Nobody’s enjoying this lockdown, but we understand the importance of it. Thousands of cyclists, triathletes and mountain bikers have had to create a new routine on an indoor/home/smart trainer in order to maintain – or gain – cycling fitness. For many it’s a whole new experience. Are you managing your energy and recovery properly though? It’s quite likely you’re making this mistake.
Duration and effort are two key factors in determining what kind of energy supplementation you will need in your home training environment. The longer you pedal, the more you’ll need additional energy support. The same goes for intensity – the greater your effort, the more energy you’ll require.
Most newcomers to indoor training apps like Zwift are finding it difficult to do an easy/steady ride. The highly stimulating Zwift environment is filled with your own numbers – heart rate, power in Watts, power in W/kg, speed, gradient, distance, elapsed time, cadence and more. Because you don’t have to worry about the road or trail surface ahead of you, or traffic for that matter, you spend all your time and energy focussing on the numbers.
If you’re disciplined, you’ll use the numbers to measure your effort according to your desired/planned session. If you’re competitive, as most of us are, you’ll be more concerned about beating your previous best on KOM or Sprint segments and the riders just behind or ahead of you, which you can see constantly. Without even realising it, this can wear you down.
Even a shortish session on a home trainer can be demanding. Your home trainer efforts generally have no ‘free kilometres’ as most home trainers don’t enable you to freewheel, so you pedal for the entire session. You’re not accustomed to this out on the trails or roads. As a result, your body requires more energy and recovery support than you’d normally give it for the duration you are training.
“We suggest indoor cycling training times of not more than 90-120 minutes in one sitting; and if athletes are wanting to do extra time, then doing split sessions, which allows for some recovery and additional replenishment,” say Di White, cycling coach at White Inc. Bike It.
“Fuelling correctly while training indoors not only affects recovery and performance enhancements, but it is vital in maintaining a strong immune system that is ready to fight if needs be,” added White.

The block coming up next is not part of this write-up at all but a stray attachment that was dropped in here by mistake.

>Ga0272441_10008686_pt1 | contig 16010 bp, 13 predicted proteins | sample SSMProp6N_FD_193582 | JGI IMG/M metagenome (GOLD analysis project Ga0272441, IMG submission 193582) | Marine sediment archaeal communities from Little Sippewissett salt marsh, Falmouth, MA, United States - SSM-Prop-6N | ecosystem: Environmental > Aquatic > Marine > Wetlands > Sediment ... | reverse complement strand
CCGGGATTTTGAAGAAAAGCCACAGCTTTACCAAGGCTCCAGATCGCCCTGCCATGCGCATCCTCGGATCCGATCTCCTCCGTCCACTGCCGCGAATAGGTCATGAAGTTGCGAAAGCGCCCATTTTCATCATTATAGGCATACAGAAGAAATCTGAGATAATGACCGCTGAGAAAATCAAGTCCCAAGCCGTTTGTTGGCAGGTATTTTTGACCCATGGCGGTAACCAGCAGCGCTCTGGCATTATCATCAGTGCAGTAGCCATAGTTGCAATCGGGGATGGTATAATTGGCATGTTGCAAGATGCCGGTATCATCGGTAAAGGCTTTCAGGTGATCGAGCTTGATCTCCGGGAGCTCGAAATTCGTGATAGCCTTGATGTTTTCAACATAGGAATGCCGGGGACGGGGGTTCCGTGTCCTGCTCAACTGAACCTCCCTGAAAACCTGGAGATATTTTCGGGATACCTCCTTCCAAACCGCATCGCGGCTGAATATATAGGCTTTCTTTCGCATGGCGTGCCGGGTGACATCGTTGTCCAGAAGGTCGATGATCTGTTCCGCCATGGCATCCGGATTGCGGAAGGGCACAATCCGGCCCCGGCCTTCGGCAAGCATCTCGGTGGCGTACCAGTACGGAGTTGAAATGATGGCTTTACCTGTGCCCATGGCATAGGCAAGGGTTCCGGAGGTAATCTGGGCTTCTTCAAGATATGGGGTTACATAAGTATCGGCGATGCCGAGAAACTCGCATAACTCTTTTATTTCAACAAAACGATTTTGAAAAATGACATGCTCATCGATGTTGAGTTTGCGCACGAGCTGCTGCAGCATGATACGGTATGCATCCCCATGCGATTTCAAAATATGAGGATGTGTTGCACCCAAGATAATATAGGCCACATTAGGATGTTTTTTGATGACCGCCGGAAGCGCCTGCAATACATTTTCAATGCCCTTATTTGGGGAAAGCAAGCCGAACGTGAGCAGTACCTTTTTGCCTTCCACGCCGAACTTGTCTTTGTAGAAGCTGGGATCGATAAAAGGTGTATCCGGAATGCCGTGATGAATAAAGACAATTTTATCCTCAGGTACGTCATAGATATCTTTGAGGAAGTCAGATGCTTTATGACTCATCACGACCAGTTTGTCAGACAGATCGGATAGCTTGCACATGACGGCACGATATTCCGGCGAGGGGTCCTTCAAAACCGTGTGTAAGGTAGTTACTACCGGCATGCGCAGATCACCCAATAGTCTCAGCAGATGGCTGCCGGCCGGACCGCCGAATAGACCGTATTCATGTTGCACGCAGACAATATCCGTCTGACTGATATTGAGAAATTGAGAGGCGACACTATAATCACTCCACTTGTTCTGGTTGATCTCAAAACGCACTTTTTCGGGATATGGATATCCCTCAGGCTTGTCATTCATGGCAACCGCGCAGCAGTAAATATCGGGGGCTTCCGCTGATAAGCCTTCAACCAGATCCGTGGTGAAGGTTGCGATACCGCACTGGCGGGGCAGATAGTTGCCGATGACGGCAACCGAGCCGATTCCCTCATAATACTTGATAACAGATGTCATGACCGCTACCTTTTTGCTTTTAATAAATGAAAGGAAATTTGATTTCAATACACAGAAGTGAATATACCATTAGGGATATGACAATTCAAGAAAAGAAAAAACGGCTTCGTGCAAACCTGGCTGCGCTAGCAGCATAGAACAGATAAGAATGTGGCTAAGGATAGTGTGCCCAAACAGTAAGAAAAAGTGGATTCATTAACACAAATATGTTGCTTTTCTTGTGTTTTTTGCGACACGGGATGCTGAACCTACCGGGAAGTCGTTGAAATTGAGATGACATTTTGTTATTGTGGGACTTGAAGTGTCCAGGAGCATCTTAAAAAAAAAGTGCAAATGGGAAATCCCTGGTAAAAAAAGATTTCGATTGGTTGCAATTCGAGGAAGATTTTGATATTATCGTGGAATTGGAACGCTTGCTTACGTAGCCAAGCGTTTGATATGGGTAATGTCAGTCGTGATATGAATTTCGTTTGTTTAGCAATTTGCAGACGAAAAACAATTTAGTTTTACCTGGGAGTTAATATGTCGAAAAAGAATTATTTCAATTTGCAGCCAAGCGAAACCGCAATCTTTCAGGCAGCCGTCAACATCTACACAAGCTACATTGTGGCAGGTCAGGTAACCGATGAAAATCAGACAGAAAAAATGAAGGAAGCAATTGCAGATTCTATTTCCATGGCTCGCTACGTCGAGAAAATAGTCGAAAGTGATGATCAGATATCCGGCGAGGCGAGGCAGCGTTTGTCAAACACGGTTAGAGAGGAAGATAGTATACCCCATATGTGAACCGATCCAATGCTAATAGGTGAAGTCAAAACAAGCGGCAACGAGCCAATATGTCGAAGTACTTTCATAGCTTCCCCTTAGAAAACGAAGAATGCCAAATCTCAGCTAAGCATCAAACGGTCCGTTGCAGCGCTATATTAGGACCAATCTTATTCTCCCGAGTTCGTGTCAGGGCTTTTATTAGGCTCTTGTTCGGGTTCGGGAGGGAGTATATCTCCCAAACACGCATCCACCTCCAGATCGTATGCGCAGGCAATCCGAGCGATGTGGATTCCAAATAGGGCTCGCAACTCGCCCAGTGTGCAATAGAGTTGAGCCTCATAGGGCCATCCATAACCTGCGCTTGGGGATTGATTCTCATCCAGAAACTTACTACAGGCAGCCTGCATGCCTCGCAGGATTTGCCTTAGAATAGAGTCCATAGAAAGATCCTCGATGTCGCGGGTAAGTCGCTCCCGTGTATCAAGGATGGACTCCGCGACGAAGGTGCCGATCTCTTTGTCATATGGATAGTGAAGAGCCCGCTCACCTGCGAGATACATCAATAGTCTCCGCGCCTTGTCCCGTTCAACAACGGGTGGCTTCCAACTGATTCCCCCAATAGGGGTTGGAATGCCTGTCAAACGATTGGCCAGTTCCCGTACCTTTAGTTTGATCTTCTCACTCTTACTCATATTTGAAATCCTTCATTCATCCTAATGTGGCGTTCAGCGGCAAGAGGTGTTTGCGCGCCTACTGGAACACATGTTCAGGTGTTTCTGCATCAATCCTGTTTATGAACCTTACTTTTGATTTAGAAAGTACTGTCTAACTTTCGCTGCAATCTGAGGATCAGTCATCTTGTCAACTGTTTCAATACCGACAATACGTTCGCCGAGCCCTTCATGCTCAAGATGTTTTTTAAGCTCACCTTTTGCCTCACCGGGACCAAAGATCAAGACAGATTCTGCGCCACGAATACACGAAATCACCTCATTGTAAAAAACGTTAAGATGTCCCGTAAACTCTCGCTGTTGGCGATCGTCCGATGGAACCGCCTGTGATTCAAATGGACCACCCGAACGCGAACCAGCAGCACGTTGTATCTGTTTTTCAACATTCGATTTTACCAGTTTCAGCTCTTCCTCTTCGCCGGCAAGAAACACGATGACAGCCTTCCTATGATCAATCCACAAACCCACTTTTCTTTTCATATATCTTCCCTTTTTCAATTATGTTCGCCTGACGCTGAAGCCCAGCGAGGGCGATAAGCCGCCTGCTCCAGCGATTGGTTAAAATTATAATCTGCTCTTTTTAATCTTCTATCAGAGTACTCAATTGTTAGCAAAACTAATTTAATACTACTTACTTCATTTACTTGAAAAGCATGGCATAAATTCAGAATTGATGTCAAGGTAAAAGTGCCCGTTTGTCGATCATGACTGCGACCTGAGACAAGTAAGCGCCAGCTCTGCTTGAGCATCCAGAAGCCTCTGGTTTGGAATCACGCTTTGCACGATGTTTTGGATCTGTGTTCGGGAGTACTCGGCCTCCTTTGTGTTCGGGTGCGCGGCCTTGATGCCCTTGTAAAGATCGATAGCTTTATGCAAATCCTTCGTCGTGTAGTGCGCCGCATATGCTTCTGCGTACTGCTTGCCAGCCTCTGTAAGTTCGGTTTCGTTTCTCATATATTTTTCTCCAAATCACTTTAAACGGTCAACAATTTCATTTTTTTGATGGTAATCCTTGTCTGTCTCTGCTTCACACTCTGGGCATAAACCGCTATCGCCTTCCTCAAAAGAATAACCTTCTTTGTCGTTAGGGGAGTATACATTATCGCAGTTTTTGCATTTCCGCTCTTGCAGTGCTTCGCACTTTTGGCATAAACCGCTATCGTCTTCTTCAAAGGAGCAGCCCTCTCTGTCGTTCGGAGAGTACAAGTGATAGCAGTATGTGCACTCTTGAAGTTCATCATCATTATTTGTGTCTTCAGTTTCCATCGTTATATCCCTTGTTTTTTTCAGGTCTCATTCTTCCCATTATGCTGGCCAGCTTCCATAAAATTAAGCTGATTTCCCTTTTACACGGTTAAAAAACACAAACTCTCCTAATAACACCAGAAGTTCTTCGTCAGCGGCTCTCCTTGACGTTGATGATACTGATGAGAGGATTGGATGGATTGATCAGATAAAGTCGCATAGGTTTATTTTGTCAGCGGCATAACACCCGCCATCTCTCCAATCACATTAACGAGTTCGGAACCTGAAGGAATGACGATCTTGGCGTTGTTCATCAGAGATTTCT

Here’s a useful guide in terms what to consider for energy and recovery.
|Duration||Easy/Steady||No holding back|
|Up to 45 minutes||Water + Electrolytes||Water + Electrolytes|
|45min-1hr15min||Water + Electrolytes or some quality carb drink||Water + Electrolytes or up to 600ml of quality carb drink|
|1hr15min-2hr||Mix of water & quality carb drink – up to 600ml||600-900ml of quality carb drink|
|2hr-3hr||Mix of water & quality carb drink – up to 900ml||600-1200ml of quality carb drink|
|3hr and more||Mix of quality carb drink up to 900ml + a bar||600-1200ml of quality carb drink + a bar or gels|
|Recovery||Quality recovery drink + Glutamine||Quality recovery drink + Glutamine|
You’ll see the recommendation for Electrolytes, even on the shortest of rides. When you ride indoors, you normally have a fan blowing air to cool you down. Because of this, you don’t realise just how much you sweat. And in sweat we lose electrolytes like sodium, potassium, calcium and magnesium.
Quality carbs have a blend of moderate and fast-releasing carbs that deliver both fast and sustained energy. Some experienced cyclists are conditioned to go for a good 90 minutes without carbs, but most of us feel we need the fuel earlier. And longer rides are better tackled with a steady supply of carbs to ensure you don’t ‘bonk’. Quality carb mixes also contain electrolytes and some also have caffeine, for an additional boost.
Gels provide a fast, short-term energy supply to working muscles. They can be a great ‘filler’ to help you get to the end of a hard session or a virtual race, or you can measure them out over a longer period if they work well for you normally. Just be sure to chase the gel down with a few mouthfuls of water. Some gels are more natural in their contents, with the inclusion of real fruit or coffee beans.
Some cyclists get hungry and feel the need to chew and eat something solid, especially if they missed meal or are doing a longer training ride. A bar is ideal for this as it contains a mix of carbs, protein, vitamins and minerals. Bars with oats offer a slower-releasing energy supply.
A short, easy session may not require a post-training recovery drink, but intense and long sessions do. You’ll likely only become aware of this the day after hard or long session because you won’t be feeling your strongest. Plan ahead and get a quality recovery drink in within 30 minutes of completing your sessions. A quality endurance sport recovery drink should contain a 4:1 ratio of carbs to fast-releasing proteins as well as Branched Chain Amino Acids, antioxidants, electrolytes and vitamins.
Although most good quality recovery drinks already contain a good dose of L-Glutamine, it’s worth topping up with a serving or two per day of L-Glutamine. This anti-catabolic amino acid is depleted during exercise and can take few days to build back up naturally to its normal level, which is why supplementation is not only advised, but highly recommended.
Need coaching guidance? For personal, professional cycling coaching, visit www.whiteinc.co.za